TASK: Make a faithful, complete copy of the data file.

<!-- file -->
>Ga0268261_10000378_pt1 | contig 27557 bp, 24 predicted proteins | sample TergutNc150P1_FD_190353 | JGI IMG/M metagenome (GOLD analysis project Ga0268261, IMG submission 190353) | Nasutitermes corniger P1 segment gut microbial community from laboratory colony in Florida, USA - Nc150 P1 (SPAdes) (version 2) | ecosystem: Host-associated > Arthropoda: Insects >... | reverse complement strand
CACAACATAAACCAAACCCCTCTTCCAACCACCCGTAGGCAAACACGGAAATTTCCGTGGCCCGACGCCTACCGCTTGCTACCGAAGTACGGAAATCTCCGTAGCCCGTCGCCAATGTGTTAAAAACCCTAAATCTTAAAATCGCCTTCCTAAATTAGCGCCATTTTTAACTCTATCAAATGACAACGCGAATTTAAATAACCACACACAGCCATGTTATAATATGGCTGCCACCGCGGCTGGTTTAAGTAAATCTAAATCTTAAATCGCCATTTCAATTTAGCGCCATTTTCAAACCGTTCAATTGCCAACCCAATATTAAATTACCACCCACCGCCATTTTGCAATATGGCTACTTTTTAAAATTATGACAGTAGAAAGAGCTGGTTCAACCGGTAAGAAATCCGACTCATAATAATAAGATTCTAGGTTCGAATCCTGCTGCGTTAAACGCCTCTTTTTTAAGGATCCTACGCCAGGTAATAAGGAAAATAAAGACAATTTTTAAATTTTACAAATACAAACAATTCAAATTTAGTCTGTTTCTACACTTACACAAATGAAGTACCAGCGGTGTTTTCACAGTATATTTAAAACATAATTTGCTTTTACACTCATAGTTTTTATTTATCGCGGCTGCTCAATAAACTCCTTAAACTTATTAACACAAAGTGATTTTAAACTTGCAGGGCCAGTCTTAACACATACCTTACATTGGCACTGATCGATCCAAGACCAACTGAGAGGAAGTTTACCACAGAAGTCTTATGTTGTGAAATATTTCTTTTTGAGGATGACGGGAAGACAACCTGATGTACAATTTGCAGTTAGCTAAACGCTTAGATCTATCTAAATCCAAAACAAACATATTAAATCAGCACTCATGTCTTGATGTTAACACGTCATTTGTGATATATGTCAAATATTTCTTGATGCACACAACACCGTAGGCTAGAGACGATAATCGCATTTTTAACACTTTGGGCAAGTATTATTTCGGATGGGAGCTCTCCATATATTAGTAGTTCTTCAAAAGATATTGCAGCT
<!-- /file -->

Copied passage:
>Ga0268261_10000378_pt1 | contig 27557 bp, 24 predicted proteins | sample TergutNc150P1_FD_190353 | JGI IMG/M metagenome (GOLD analysis project Ga0268261, IMG submission 190353) | Nasutitermes corniger P1 segment gut microbial community from laboratory colony in Florida, USA - Nc150 P1 (SPAdes) (version 2) | ecosystem: Host-associated > Arthropoda: Insects >... | reverse complement strand
CACAACATAAACCAAACCCCTCTTCCAACCACCCGTAGGCAAACACGGAAATTTCCGTGGCCCGACGCCTACCGCTTGCTACCGAAGTACGGAAATCTCCGTAGCCCGTCGCCAATGTGTTAAAAACCCTAAATCTTAAAATCGCCTTCCTAAATTAGCGCCATTTTTAACTCTATCAAATGACAACGCGAATTTAAATAACCACACACAGCCATGTTATAATATGGCTGCCACCGCGGCTGGTTTAAGTAAATCTAAATCTTAAATCGCCATTTCAATTTAGCGCCATTTTCAAACCGTTCAATTGCCAACCCAATATTAAATTACCACCCACCGCCATTTTGCAATATGGCTACTTTTTAAAATTATGACAGTAGAAAGAGCTGGTTCAACCGGTAAGAAATCCGACTCATAATAATAAGATTCTAGGTTCGAATCCTGCTGCGTTAAACGCCTCTTTTTTAAGGATCCTACGCCAGGTAATAAGGAAAATAAAGACAATTTTTAAATTTTACAAATACAAACAATTCAAATTTAGTCTGTTTCTACACTTACACAAATGAAGTACCAGCGGTGTTTTCACAGTATATTTAAAACATAATTTGCTTTTACACTCATAGTTTTTATTTATCGCGGCTGCTCAATAAACTCCTTAAACTTATTAACACAAAGTGATTTTAAACTTGCAGGGCCAGTCTTAACACATACCTTACATTGGCACTGATCGATCCAAGACCAACTGAGAGGAAGTTTACCACAGAAGTCTTATGTTGTGAAATATTTCTTTTTGAGGATGACGGGAAGACAACCTGATGTACAATTTGCAGTTAGCTAAACGCTTAGATCTATCTAAATCCAAAACAAACATATTAAATCAGCACTCATGTCTTGATGTTAACACGTCATTTGTGATATATGTCAAATATTTCTTGATGCACACAACACCGTAGGCTAGAGACGATAATCGCATTTTTAACACTTTGGGCAAGTATTATTTCGGATGGGAGCTCTCCATATATTAGTAGTTCTTCAAAAGATATTGCAGCT